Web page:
Buying gifts for others may be at the heart of what December 25th represents, but the process of doing so may have its drawbacks.
“I don’t like shopping when it’s crowded, crazy, and noisy,” says physical therapist Rebecca Lipinski.
Many of the clients at her clinic, Justabout Pediatric Therapy in Peters Township, don’t either.
In order to offer the young people a less hectic environment, she organized a one-week sensory-friendly holiday market together with the occupational therapists, speech therapists and physiotherapists of her staff.
“We wanted to bring it to them so that they would have the experience of shopping and the benefits of thinking about others, paying for a gift and getting something in return, and then being able to give it on Christmas Day,” Lipinski said. “It was in a small room with therapists they know very well. So if we had a kid with challenges and it was too overwhelming, we could take a break. We know how to work with them so that they get the most out of the activity.”
Among the shoppers was 6-year-old Hope, who expressed much excitement when choosing gifts for her members of her family. Plus, she chose one for herself that represents an oldie, but good.
“I want Charlie Brown,” she said, eagerly pointing to a Charles Schulz Peanuts book called, perhaps ironically, “Lucy Knows Best.”
But that came after the gifts for relatives: a make-up bag and doll for Mom and chocolate-covered marshmallows for Dad. And actually her first selection was for brother Eli.
“Don’t give him dog toys,” Lipinski pleaded as Hope perused a table full of pet gifts. “Please don’t give him dog toys!”
Hope giggled and instead grabbed a Pop It toy, a tray full of brightly colored silicone, similar to bubble wrap but reusable.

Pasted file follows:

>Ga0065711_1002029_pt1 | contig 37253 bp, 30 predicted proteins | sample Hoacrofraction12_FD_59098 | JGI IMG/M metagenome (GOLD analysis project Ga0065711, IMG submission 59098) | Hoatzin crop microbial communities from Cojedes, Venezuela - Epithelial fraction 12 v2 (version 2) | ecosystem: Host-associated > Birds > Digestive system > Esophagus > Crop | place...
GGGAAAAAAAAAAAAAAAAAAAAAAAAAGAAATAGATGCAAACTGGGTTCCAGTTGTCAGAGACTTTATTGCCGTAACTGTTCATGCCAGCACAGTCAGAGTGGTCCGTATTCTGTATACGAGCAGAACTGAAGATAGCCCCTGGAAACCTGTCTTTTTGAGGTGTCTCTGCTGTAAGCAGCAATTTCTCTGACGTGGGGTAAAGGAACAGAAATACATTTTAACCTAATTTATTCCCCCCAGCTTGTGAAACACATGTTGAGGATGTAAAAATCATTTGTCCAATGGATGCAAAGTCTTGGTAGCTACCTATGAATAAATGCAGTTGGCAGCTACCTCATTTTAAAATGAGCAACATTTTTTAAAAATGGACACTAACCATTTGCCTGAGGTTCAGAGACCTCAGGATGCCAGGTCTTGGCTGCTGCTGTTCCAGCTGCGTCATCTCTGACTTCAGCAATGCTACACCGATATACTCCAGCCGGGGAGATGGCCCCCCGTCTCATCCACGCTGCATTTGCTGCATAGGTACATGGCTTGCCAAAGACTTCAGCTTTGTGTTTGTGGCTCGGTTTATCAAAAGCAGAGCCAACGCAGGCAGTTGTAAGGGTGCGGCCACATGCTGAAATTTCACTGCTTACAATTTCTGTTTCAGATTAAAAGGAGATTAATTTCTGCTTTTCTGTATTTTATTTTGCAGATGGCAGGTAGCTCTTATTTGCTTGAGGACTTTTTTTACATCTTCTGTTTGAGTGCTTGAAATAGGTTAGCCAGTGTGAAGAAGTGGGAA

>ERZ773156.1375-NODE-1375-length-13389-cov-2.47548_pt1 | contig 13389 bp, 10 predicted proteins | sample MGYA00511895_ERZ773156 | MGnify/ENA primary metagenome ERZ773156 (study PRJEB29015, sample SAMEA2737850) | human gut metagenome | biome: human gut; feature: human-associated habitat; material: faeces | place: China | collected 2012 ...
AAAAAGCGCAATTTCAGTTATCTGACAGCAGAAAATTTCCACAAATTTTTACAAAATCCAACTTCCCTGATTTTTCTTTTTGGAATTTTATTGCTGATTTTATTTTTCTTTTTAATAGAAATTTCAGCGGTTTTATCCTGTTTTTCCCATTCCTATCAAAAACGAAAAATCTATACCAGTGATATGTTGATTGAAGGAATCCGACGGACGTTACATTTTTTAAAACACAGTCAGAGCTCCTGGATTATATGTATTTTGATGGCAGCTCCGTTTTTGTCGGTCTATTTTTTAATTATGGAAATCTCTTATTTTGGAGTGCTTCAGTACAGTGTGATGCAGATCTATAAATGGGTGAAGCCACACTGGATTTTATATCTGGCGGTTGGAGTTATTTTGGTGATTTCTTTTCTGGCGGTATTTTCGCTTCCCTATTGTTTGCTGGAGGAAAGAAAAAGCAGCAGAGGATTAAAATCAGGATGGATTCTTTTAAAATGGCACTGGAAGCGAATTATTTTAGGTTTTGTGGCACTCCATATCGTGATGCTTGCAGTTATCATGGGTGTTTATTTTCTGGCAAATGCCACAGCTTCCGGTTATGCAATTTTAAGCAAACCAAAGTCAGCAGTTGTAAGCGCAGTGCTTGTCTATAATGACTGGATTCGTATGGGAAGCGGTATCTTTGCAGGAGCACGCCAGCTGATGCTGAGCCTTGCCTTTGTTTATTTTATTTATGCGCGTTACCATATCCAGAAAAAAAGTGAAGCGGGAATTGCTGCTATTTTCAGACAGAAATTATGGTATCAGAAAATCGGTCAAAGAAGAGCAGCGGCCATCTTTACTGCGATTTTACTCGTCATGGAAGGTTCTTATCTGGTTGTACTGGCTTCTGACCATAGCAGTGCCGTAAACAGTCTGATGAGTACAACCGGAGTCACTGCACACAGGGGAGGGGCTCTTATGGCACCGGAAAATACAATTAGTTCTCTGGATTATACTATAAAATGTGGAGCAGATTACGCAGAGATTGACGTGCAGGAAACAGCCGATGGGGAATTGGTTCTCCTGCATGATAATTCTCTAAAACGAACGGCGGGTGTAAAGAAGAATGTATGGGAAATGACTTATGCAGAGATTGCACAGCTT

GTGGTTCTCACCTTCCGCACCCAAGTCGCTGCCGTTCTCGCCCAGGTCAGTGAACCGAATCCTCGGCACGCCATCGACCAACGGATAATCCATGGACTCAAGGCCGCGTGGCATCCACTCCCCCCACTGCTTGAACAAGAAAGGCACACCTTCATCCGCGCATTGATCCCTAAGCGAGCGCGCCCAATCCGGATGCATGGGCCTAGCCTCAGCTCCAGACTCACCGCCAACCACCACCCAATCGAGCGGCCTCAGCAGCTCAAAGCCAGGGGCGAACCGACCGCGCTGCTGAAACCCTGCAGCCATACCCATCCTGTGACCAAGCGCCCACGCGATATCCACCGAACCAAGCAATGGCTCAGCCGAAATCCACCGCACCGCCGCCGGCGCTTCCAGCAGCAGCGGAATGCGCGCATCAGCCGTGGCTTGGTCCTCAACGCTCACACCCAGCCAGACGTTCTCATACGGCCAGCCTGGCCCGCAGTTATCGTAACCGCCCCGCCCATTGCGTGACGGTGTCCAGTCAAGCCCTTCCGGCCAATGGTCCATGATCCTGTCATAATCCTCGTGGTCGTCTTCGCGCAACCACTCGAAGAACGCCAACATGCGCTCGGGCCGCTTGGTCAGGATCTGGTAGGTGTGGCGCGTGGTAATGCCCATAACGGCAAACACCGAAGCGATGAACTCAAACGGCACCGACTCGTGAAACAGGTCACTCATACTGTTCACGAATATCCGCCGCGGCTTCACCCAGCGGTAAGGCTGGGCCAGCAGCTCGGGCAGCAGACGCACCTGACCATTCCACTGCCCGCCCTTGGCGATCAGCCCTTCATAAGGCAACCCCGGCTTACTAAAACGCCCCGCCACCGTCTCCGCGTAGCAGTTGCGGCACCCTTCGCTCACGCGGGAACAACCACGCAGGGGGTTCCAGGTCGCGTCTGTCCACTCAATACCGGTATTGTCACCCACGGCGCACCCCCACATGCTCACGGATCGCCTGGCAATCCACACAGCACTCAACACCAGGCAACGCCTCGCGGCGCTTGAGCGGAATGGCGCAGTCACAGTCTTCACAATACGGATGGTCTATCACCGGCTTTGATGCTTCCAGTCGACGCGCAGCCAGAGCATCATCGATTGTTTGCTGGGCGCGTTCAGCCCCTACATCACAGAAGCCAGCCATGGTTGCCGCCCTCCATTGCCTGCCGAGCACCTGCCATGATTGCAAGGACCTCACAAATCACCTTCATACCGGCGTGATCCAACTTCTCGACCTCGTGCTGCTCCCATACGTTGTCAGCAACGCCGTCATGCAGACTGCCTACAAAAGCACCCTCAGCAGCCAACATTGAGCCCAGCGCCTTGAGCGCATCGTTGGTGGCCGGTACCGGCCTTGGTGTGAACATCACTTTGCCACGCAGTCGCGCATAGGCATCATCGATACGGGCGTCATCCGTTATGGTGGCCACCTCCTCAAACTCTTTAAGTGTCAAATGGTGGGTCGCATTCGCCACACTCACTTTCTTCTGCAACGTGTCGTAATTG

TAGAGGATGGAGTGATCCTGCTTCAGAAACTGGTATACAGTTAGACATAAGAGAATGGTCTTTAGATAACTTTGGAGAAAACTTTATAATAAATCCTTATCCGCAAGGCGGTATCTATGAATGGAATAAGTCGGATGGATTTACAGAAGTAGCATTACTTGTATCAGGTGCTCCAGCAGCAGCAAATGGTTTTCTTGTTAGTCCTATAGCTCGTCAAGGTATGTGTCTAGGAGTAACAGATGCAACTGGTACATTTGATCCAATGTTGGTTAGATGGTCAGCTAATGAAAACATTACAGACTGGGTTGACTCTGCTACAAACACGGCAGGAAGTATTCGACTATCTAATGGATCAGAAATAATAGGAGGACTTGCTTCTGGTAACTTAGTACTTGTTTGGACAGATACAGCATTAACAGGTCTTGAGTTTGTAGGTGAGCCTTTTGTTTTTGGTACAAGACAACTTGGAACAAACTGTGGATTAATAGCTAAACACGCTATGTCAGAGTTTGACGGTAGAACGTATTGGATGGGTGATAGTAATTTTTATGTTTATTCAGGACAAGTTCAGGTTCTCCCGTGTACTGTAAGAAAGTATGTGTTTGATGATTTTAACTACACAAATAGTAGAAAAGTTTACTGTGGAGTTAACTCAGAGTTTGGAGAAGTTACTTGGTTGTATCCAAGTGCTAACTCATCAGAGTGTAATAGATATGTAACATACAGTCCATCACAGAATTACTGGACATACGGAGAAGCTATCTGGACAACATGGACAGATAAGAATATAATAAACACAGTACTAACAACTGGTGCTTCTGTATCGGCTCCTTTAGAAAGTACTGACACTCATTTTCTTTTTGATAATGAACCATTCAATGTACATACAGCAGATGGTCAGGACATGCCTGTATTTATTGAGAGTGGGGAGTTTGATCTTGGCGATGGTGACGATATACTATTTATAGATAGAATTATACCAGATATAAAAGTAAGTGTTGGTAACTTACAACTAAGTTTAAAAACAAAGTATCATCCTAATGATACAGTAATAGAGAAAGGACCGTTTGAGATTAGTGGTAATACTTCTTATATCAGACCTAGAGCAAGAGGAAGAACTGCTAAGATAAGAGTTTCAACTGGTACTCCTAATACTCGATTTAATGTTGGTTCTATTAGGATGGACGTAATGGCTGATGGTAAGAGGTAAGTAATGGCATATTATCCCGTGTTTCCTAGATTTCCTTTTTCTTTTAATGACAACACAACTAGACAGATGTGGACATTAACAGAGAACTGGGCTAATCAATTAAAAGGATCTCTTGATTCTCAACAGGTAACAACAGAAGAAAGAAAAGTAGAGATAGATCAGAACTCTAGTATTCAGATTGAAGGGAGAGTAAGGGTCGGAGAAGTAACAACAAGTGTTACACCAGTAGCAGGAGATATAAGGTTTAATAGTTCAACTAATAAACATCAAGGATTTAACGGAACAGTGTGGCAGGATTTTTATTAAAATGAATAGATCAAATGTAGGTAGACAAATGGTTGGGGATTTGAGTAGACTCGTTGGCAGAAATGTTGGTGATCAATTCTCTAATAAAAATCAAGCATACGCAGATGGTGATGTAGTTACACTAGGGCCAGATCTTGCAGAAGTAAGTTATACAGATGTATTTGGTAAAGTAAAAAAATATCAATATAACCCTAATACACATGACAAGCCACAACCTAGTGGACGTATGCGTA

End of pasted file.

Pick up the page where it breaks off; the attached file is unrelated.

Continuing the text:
In fact, Hope doesn’t really care about dogs at this point in her life.
“But I like unicorns,” she said.
After getting gifts for everyone, she paid Lipinski and speech language pathologist Jocelyn Hrapla with real American currency.
“We really wanted to make sure they could bring cash and pay in cash, and they were given a receipt to take home, to make it as realistic as possible,” Lipinski said. “We try to add a few more activities every year that are very lifelike because we don’t want our kids just sitting in a room doing therapy. We want it to be carried over to real-life experiences.”
Hope rounded off her shopping experience by putting the presents in festive gift bags, while Lipinski handed her sheets of colorful tissue paper and told her:
“You know what you’re going to do with this, Hope, to make it fancy? You have to fix it up. Can you fix it?”
She did, much to her delight.
“Look. Now you can’t see the present anymore,” said Lipinski. “It keeps it a secret.”
With that, Hope was ready to put everything under the Christmas tree except “Lucy Knows Best,” which she wanted to enjoy a little earlier.
“She likes to read, Miss Jocelyn,” Lipinski reported. “She’s in first grade and she can read well, Mom says.”
In addition to the holiday market, Justabout Pediatric Therapy customers also make Christmas cards to send to veterans in the VA Pittsburgh Healthcare System.
“We have a philosophy that all children can do something nice,” said Lipinski, a resident of Peters Township who opened the clinic four years ago.
“It doesn’t matter what their level of ability is, but they can do something to show kindness to someone else and get the feedback to do something nice.”